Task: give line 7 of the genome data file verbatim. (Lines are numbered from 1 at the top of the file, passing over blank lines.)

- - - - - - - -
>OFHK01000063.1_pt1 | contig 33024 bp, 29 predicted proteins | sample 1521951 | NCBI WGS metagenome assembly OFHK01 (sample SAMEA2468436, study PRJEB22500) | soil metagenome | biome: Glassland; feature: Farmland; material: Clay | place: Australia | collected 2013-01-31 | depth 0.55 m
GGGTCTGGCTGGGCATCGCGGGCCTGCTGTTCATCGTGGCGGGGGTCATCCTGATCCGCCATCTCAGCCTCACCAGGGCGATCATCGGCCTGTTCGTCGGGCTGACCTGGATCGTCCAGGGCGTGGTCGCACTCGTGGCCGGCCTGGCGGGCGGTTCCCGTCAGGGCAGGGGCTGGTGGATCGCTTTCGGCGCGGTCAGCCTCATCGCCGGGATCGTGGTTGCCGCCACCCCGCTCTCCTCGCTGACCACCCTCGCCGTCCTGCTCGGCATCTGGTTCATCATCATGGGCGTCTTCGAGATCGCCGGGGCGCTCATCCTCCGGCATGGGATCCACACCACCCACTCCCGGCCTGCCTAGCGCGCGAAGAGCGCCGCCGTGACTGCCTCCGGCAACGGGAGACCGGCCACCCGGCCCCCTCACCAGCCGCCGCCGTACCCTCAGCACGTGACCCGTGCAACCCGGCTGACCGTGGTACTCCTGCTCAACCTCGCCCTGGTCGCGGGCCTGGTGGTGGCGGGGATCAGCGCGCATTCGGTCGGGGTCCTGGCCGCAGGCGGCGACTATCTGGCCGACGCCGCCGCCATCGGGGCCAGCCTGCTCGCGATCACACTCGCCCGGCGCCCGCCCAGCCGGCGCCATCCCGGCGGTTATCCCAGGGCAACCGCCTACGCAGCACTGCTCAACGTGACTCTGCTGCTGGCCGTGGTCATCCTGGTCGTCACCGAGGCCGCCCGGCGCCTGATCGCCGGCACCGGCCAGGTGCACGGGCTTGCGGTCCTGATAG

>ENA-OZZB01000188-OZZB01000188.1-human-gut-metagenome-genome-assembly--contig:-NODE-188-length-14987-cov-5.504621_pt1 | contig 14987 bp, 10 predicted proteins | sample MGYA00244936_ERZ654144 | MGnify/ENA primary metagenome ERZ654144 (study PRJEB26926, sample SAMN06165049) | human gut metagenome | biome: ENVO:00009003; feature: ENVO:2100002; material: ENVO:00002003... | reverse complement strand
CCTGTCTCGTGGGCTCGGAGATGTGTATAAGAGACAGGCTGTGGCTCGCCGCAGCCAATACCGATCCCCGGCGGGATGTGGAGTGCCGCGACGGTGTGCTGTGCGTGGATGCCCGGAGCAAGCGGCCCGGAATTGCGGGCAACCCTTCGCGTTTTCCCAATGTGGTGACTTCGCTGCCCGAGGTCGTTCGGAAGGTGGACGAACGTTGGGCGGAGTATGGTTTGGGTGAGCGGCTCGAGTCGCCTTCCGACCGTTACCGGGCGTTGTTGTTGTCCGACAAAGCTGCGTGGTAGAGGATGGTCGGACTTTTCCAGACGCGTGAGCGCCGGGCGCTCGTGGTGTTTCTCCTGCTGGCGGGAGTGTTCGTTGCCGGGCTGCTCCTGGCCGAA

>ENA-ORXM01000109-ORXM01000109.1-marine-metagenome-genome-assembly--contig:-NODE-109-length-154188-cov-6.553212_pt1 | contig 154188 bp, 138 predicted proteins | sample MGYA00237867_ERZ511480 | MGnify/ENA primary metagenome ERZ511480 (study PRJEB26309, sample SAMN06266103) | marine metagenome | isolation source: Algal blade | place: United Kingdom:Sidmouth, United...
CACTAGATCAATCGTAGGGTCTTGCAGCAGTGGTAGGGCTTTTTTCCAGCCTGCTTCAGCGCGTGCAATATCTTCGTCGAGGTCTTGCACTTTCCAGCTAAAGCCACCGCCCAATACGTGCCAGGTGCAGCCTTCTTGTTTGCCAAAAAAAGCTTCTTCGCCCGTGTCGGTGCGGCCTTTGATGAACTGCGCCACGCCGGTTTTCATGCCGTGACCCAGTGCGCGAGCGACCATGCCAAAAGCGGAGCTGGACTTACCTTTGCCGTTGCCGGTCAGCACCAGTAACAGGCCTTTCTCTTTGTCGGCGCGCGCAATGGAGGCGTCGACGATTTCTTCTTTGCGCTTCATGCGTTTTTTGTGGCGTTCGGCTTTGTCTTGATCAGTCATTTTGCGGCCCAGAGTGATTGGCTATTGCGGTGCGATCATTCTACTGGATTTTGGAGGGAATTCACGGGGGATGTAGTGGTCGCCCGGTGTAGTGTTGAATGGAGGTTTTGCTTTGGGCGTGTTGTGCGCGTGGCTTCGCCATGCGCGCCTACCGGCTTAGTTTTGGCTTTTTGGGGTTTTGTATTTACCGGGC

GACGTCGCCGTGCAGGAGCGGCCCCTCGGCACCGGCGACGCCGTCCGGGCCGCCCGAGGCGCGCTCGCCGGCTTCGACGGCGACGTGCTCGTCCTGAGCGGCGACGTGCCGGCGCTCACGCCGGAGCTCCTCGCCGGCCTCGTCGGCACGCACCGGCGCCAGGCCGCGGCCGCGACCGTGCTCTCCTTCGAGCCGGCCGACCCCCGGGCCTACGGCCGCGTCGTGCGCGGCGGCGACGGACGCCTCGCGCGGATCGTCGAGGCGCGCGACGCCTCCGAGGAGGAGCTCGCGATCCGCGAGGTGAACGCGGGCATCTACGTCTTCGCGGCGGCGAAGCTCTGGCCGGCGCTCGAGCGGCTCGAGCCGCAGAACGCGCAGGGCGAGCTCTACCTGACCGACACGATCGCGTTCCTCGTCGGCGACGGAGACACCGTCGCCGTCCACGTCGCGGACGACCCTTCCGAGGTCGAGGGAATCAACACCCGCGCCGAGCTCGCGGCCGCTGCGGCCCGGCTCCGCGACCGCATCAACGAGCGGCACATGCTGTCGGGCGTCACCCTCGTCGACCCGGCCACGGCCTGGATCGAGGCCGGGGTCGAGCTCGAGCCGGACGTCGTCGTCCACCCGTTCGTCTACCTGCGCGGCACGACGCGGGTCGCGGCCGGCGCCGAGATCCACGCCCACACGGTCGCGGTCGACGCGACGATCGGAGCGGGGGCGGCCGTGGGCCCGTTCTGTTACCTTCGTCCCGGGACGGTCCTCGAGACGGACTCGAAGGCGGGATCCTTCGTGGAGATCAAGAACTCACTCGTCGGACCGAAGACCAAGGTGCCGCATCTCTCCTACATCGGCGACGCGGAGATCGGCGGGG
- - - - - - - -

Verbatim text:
GACGTCGCCGTGCAGGAGCGGCCCCTCGGCACCGGCGACGCCGTCCGGGCCGCCCGAGGCGCGCTCGCCGGCTTCGACGGCGACGTGCTCGTCCTGAGCGGCGACGTGCCGGCGCTCACGCCGGAGCTCCTCGCCGGCCTCGTCGGCACGCACCGGCGCCAGGCCGCGGCCGCGACCGTGCTCTCCTTCGAGCCGGCCGACCCCCGGGCCTACGGCCGCGTCGTGCGCGGCGGCGACGGACGCCTCGCGCGGATCGTCGAGGCGCGCGACGCCTCCGAGGAGGAGCTCGCGATCCGCGAGGTGAACGCGGGCATCTACGTCTTCGCGGCGGCGAAGCTCTGGCCGGCGCTCGAGCGGCTCGAGCCGCAGAACGCGCAGGGCGAGCTCTACCTGACCGACACGATCGCGTTCCTCGTCGGCGACGGAGACACCGTCGCCGTCCACGTCGCGGACGACCCTTCCGAGGTCGAGGGAATCAACACCCGCGCCGAGCTCGCGGCCGCTGCGGCCCGGCTCCGCGACCGCATCAACGAGCGGCACATGCTGTCGGGCGTCACCCTCGTCGACCCGGCCACGGCCTGGATCGAGGCCGGGGTCGAGCTCGAGCCGGACGTCGTCGTCCACCCGTTCGTCTACCTGCGCGGCACGACGCGGGTCGCGGCCGGCGCCGAGATCCACGCCCACACGGTCGCGGTCGACGCGACGATCGGAGCGGGGGCGGCCGTGGGCCCGTTCTGTTACCTTCGTCCCGGGACGGTCCTCGAGACGGACTCGAAGGCGGGATCCTTCGTGGAGATCAAGAACTCACTCGTCGGACCGAAGACCAAGGTGCCGCATCTCTCCTACATCGGCGACGCGGAGATCGGCGGGG